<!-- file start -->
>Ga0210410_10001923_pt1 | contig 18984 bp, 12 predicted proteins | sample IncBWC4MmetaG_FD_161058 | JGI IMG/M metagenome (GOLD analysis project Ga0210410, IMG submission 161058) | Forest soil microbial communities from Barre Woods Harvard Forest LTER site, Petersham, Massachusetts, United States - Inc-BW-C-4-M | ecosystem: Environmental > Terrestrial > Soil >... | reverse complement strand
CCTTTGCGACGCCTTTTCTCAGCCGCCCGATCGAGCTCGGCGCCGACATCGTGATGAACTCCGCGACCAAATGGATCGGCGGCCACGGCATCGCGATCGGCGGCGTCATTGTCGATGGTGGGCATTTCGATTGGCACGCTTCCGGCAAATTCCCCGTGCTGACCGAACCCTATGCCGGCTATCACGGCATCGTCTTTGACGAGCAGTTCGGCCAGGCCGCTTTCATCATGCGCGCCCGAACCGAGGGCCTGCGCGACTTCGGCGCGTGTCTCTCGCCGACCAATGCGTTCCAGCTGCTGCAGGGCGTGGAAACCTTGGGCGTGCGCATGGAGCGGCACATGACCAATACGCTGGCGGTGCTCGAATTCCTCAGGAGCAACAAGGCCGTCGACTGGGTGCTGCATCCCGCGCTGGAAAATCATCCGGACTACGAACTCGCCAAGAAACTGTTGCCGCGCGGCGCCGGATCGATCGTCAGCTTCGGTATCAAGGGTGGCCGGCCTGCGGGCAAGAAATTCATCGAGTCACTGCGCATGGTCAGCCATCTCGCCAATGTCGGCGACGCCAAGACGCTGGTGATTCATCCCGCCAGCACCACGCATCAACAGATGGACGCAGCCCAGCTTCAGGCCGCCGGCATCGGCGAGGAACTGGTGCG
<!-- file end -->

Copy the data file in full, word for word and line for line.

>Ga0210410_10001923_pt1 | contig 18984 bp, 12 predicted proteins | sample IncBWC4MmetaG_FD_161058 | JGI IMG/M metagenome (GOLD analysis project Ga0210410, IMG submission 161058) | Forest soil microbial communities from Barre Woods Harvard Forest LTER site, Petersham, Massachusetts, United States - Inc-BW-C-4-M | ecosystem: Environmental > Terrestrial > Soil >... | reverse complement strand
CCTTTGCGACGCCTTTTCTCAGCCGCCCGATCGAGCTCGGCGCCGACATCGTGATGAACTCCGCGACCAAATGGATCGGCGGCCACGGCATCGCGATCGGCGGCGTCATTGTCGATGGTGGGCATTTCGATTGGCACGCTTCCGGCAAATTCCCCGTGCTGACCGAACCCTATGCCGGCTATCACGGCATCGTCTTTGACGAGCAGTTCGGCCAGGCCGCTTTCATCATGCGCGCCCGAACCGAGGGCCTGCGCGACTTCGGCGCGTGTCTCTCGCCGACCAATGCGTTCCAGCTGCTGCAGGGCGTGGAAACCTTGGGCGTGCGCATGGAGCGGCACATGACCAATACGCTGGCGGTGCTCGAATTCCTCAGGAGCAACAAGGCCGTCGACTGGGTGCTGCATCCCGCGCTGGAAAATCATCCGGACTACGAACTCGCCAAGAAACTGTTGCCGCGCGGCGCCGGATCGATCGTCAGCTTCGGTATCAAGGGTGGCCGGCCTGCGGGCAAGAAATTCATCGAGTCACTGCGCATGGTCAGCCATCTCGCCAATGTCGGCGACGCCAAGACGCTGGTGATTCATCCCGCCAGCACCACGCATCAACAGATGGACGCAGCCCAGCTTCAGGCCGCCGGCATCGGCGAGGAACTGGTGCG